WAVERLY, TN (WSMV) - The Sheriff of Humphreys county believes a surge of water from broken earth beneath a CSX railroad track is likely responsible for the deaths of many people who were caught unaware.

"There was no gradual rise to this. Up in one of these flood areas, it went from bone dry to waist-deep water in somewhere less than 15 minutes," Humphrey's County Sheriff Chris Davis said.

Davis' confirmation comes after News4 Investigates reported how flood victims were caught off guard by the rapidly rising water and that the source of the surge was likely from broken earth beneath the CSX railroad.

On Thursday, Sheriff Chris Davis asked News4 Investigates to come back to Waverly to show from the ground what Drone4 had captured from above on the day of the flood.

Riding in the back of his pickup truck, Davis drove us to the elevated land on which the railroad stands to show that it acted as a levy, holding back floodwaters from Trace Creek in a forested area.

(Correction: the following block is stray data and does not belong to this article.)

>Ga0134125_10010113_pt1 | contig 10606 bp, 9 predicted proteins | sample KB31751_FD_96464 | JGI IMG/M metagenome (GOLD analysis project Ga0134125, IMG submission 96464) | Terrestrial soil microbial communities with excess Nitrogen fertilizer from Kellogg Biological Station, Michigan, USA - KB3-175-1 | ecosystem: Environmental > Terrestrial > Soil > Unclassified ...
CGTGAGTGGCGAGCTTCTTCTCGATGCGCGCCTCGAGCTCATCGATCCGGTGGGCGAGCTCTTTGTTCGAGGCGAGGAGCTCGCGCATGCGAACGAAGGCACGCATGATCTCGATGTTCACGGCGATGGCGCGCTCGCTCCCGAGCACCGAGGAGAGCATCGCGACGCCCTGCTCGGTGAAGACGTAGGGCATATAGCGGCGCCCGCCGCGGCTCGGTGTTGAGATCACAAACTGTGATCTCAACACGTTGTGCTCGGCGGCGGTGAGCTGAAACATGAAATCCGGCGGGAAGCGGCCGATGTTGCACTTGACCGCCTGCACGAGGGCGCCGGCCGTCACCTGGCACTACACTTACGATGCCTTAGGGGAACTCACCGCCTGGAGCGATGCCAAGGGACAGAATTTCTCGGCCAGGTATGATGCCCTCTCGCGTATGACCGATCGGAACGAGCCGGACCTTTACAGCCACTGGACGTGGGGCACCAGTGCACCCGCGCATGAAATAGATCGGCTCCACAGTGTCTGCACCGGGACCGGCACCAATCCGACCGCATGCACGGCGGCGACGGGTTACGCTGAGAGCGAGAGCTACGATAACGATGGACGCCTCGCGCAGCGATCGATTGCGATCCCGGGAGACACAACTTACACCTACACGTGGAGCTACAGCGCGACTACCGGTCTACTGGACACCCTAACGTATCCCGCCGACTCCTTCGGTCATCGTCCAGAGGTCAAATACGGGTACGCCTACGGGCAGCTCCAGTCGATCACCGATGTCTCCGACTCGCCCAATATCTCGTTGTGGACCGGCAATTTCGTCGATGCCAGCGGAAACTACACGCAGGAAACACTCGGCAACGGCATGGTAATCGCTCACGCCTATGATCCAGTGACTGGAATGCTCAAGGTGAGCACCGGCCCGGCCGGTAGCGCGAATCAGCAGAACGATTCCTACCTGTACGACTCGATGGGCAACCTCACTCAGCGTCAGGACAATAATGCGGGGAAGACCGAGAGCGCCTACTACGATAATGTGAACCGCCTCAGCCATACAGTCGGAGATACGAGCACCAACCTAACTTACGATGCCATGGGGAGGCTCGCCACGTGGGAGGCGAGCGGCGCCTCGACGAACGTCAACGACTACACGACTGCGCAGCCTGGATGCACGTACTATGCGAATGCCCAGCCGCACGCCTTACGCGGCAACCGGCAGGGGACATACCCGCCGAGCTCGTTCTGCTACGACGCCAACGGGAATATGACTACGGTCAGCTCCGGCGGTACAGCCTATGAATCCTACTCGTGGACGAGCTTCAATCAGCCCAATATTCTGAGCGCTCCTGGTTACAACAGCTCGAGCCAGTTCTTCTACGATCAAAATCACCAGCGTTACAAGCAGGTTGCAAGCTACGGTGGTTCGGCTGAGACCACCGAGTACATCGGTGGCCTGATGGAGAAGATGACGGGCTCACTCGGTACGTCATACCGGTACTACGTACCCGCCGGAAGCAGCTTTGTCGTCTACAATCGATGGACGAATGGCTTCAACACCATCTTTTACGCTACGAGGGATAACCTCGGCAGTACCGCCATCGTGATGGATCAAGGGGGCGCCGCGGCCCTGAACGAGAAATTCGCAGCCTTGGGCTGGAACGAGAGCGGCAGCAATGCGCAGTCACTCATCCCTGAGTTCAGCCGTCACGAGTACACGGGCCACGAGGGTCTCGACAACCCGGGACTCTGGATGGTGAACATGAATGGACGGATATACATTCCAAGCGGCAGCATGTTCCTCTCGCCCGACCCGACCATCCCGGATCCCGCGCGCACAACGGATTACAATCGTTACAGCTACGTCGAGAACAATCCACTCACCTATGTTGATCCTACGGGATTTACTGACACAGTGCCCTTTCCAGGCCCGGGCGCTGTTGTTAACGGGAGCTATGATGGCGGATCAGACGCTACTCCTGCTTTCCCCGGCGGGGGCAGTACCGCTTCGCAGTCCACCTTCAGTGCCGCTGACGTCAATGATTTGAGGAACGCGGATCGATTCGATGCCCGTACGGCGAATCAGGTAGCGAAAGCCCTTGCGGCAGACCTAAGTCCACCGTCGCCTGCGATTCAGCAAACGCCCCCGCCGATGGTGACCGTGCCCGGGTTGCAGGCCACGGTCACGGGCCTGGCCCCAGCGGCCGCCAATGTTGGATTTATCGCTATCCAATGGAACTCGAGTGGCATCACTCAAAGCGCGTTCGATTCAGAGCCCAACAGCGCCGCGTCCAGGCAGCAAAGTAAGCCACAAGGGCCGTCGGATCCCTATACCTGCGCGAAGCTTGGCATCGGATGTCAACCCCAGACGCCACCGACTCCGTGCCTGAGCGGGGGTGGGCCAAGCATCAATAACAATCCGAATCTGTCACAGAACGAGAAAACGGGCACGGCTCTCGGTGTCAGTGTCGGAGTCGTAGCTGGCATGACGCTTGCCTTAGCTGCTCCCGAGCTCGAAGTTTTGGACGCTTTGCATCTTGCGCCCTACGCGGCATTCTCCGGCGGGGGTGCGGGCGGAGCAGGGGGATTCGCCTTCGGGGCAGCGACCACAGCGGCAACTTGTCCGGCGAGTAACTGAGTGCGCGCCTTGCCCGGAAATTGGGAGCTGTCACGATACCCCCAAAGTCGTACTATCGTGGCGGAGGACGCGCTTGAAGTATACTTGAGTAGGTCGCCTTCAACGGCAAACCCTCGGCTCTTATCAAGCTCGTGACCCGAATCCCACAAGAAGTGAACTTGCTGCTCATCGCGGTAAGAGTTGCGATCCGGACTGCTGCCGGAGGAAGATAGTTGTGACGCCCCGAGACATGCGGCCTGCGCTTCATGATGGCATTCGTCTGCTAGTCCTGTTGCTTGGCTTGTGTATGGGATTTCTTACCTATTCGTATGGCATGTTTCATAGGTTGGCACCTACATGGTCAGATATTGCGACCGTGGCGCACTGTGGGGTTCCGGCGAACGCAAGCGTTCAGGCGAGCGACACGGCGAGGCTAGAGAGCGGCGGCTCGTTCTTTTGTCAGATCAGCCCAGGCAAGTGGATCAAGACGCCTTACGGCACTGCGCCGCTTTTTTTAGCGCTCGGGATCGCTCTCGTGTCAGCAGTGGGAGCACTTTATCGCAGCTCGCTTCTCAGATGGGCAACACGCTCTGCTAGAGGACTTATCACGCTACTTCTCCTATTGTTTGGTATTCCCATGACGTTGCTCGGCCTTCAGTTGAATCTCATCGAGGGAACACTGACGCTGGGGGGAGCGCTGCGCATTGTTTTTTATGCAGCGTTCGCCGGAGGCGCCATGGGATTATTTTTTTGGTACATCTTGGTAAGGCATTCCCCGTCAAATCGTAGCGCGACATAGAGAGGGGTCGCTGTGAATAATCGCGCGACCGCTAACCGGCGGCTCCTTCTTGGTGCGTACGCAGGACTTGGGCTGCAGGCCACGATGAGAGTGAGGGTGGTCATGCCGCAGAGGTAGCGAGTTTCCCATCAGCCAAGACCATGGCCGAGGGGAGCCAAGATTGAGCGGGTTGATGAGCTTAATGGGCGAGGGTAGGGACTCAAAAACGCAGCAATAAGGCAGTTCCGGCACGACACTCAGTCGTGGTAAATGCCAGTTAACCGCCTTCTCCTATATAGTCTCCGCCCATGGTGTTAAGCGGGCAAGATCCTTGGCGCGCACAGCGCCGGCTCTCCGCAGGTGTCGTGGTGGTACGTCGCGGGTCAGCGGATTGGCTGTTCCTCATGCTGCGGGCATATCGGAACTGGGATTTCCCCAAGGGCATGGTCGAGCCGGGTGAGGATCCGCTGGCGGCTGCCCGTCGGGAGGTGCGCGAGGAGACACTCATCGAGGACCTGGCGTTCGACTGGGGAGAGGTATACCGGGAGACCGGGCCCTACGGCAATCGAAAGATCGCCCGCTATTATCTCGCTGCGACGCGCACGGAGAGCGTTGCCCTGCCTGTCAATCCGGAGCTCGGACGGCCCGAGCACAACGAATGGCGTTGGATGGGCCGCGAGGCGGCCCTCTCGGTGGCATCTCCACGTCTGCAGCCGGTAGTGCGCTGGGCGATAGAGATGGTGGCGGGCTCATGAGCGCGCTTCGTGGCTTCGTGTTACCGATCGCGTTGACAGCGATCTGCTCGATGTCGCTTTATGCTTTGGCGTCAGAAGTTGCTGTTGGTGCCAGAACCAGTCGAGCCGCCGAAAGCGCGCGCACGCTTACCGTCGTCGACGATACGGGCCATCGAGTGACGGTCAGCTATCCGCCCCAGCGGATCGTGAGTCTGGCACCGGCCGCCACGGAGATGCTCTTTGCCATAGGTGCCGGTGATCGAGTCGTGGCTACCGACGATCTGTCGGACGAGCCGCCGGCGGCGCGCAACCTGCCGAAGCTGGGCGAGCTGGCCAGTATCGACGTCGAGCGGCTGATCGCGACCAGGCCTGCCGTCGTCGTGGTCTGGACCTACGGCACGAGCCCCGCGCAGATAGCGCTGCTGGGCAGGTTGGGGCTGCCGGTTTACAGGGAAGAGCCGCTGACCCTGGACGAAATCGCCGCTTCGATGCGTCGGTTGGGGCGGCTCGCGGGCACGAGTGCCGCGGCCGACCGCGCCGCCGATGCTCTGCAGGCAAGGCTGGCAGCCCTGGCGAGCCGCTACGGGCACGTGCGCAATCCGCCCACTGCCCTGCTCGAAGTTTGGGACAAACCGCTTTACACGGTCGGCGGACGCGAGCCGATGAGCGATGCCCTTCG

Davis said when that rock under the railroad broke through in two places, the water pushed out, likely spilling into the already swollen creek and rushing towards homes.

"This is what bothers me - did these people die because of that rush of water - or was it the gradual rise?" asked News4 Investigates.

Philisie and Bob Wilcox live not far from where the water surged through the broken earth.

"It just rose so quickly," Philisie Wilcox said. "I've been white water rafting. It reminded me of that."

After hearing from so many flood victims that they were surprised by the sudden rise of the water, the Sheriff's office examined satellite maps and the muddy terrain where the surge rushed through.

"This is not a backflow of water that caused this here. That had to be some force and some power," Davis said.

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Chief Investigative Reporter

Jeremy Finley is the chief investigator for News4 Investigates. His reporting has resulted in criminal convictions, legislative hearings before the U.S. Congress, and the payout of more than a million dollars to scam victims.

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